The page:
Small Business Administration Expands Access to Capital for Underserved Communities

 In Industry News

Small business administration community advantage program


The Small Business Administration (SBA) recently shared the Biden administration’s plans to further support the small business community. “Under the Biden-Harris Administration, the SBA has prioritized closing longstanding capital gaps by expanding the number of lenders focused on underserved markets so these highly entrepreneurial communities can power our economy,” SBA Administrator Isabel Guzman said.

The Small Business Administration acknowledges that access to capital remains a substantial barrier to entrepreneurs. The SBA also identified some of the most underserved groups of business owners that they aim to support, which include:

  • women
  • people of color (POC)
  • veterans
  • rural and low- and moderate-income communities

To help set these identified communities up for success, the SBA introduces over 140 new Community Advantage Small Business Lending Companies (CA-SBLCs) across the United States. With these lenders, small business owners who are part of underserved communities can secure the financial resources they need for their business, whether it’s for expansion of staff, upgrade to new tech, or additional working capital.

Learn more about the SBA Community Advantage Program here.

This effort is just one of many ways the administration supports and empowers small businesses. Most small business owners may be familiar with the Paycheck Protection Program (PPP), which helped businesses keep their staff employed during the COVID-19 crisis. Aside from small business loans, SBA offers valuable resources for entrepreneurs. The SBA also designs programs that help underserved communities compete for federal contracts. Such initiatives include the Women-Owned Small Business Federal Contracting and the Service-Disabled Veteran-Owned Small Businesses programs.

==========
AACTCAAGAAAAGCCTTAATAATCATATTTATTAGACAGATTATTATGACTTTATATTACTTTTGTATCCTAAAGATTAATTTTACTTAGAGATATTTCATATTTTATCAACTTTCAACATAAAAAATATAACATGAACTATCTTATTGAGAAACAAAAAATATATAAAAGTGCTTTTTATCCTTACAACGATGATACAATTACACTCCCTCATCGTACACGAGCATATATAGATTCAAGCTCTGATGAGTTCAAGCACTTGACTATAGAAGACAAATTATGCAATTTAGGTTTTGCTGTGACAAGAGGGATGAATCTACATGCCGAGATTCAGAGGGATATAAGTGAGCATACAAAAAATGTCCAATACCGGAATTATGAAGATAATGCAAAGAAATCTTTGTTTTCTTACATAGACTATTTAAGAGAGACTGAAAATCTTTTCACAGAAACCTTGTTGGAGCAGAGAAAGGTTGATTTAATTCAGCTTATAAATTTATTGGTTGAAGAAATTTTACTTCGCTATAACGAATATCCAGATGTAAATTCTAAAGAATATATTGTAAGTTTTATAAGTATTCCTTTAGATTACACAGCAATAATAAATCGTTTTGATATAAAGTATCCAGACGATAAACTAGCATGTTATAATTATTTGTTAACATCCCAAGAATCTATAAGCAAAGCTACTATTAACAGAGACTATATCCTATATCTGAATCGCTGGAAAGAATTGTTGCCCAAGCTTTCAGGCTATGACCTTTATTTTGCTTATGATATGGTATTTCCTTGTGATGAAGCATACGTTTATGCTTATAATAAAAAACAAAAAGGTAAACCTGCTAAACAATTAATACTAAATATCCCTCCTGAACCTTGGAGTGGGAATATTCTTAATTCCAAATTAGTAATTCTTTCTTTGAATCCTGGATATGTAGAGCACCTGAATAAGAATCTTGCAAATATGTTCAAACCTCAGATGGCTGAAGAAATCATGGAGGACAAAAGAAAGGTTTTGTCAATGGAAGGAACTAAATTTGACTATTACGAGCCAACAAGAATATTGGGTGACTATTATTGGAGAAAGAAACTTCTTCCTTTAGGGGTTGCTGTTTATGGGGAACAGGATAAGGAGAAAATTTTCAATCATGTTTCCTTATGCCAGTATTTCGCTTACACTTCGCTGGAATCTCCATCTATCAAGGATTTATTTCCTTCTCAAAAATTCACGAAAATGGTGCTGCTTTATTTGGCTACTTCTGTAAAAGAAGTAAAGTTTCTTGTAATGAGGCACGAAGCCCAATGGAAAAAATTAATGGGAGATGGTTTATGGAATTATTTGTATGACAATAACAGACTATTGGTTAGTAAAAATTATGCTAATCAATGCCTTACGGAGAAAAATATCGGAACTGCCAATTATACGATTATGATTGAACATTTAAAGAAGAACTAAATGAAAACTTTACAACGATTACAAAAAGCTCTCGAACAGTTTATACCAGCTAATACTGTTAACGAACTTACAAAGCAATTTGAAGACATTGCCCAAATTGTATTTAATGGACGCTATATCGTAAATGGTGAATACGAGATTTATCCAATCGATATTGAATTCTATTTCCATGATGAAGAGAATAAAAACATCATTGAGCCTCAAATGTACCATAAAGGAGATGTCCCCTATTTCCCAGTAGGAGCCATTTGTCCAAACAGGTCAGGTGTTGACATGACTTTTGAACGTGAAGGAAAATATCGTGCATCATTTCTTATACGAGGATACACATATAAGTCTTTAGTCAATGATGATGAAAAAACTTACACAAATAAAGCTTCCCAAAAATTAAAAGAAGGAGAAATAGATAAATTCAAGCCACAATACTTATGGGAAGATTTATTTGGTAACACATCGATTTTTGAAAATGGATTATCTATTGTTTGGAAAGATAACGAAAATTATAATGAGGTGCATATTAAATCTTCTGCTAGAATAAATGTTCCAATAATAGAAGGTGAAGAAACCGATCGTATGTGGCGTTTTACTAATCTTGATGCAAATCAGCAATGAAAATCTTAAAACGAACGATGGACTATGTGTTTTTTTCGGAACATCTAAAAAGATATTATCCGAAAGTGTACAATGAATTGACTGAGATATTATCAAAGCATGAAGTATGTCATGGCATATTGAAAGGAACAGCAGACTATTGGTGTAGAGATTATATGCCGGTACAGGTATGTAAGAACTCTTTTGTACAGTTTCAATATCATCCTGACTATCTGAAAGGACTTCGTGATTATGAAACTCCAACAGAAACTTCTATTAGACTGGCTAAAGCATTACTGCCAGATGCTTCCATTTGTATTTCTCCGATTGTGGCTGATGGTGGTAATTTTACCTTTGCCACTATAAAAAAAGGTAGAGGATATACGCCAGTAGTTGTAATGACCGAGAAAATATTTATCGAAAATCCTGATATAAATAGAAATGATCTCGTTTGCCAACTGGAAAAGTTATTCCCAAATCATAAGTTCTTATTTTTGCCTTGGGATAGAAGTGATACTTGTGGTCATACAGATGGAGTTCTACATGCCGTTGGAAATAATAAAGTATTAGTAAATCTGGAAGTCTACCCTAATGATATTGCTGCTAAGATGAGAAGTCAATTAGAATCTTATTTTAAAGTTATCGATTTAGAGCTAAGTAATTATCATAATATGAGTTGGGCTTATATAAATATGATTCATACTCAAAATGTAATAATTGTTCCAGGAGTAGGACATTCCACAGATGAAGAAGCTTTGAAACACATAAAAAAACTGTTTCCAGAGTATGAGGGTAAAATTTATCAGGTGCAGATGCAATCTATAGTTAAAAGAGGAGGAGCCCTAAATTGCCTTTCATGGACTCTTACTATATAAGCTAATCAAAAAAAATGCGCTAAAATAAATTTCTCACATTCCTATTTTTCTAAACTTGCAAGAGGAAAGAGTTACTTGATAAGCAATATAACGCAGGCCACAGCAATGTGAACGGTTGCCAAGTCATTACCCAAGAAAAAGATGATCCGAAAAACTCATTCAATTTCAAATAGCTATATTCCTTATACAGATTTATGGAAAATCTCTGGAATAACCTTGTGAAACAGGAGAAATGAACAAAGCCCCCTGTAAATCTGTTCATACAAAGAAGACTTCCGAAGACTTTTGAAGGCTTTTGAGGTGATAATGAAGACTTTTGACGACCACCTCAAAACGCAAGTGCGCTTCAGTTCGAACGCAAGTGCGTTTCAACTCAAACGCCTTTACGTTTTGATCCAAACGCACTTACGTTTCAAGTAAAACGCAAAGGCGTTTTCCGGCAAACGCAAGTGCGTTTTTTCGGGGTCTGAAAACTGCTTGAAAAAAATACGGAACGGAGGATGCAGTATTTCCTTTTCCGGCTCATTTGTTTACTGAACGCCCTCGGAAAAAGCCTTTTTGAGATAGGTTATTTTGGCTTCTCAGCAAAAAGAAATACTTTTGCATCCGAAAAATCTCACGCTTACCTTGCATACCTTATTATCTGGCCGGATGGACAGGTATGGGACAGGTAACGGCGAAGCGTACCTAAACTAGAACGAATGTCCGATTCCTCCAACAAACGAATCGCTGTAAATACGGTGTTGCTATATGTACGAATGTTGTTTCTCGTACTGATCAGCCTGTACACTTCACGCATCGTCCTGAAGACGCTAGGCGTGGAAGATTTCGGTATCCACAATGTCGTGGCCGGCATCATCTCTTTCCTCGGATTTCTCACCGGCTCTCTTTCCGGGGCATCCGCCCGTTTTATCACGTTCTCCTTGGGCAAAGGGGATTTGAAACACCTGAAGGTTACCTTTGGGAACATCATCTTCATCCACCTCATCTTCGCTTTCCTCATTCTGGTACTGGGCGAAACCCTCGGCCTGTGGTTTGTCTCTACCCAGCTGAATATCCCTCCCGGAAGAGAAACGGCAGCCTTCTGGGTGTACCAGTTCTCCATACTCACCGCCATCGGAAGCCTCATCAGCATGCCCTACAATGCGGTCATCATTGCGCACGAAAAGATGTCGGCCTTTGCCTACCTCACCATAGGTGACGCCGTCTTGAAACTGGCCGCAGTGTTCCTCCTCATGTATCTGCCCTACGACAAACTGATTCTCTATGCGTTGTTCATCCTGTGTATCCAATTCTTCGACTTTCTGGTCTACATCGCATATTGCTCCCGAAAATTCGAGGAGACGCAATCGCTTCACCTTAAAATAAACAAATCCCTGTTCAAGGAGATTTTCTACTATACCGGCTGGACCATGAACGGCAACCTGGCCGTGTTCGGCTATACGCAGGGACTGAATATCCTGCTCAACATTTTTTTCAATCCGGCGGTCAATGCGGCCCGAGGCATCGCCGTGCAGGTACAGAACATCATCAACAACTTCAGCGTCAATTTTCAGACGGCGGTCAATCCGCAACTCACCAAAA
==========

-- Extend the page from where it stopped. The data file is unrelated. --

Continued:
Visit the US Small Business Administration website for more information.


The Contribution of Small Businesses on the US Economy

Small businesses are essential to any healthy economy. They help stimulate economic activity within local communities and create more jobs. Small businesses also positively impact the local communities they serve by giving back, whether it’s by helping local charities or partnering with educational institutions to nurture young talents. This is especially true for the United States.

According to the SBA’s March 2023 update, there are more than 33 million small businesses in America, which account for 99.9% of all US businesses. These entities employ around 61.7 million Americans, 46.4% of private sector employees. The numbers are quantitative proof that small businesses play a huge role in an economy’s success. And by supporting small businesses—with an emphasis on underserved communities—the government also drives job creation and economic growth.


About the Small Business Administration (SBA)

Established in 1953, the SBA or Small Business Administration is a US government agency. Its mission is to serve and support the interests of entrepreneurs and small businesses. Their programs include counseling, funding programs, and contracting assistance designed to help small businesses survive and thrive in a highly competitive economic landscape.

Administrator Isabel Guzman currently heads the SBA. Sworn into office in March 2021, she is the 27th Administrator of this government agency. Before her 2021 appointment, Administrator Isabel Guzman spent her time championing small businesses in other capacities. Her previous roles include the California Office of the Small Business Advocate Director and Deputy Chief of Staff at the SBA, to name a few.

20four7VA is a SBA-certified Women-owned Small Business (WOSB). Learn more about the certification here.


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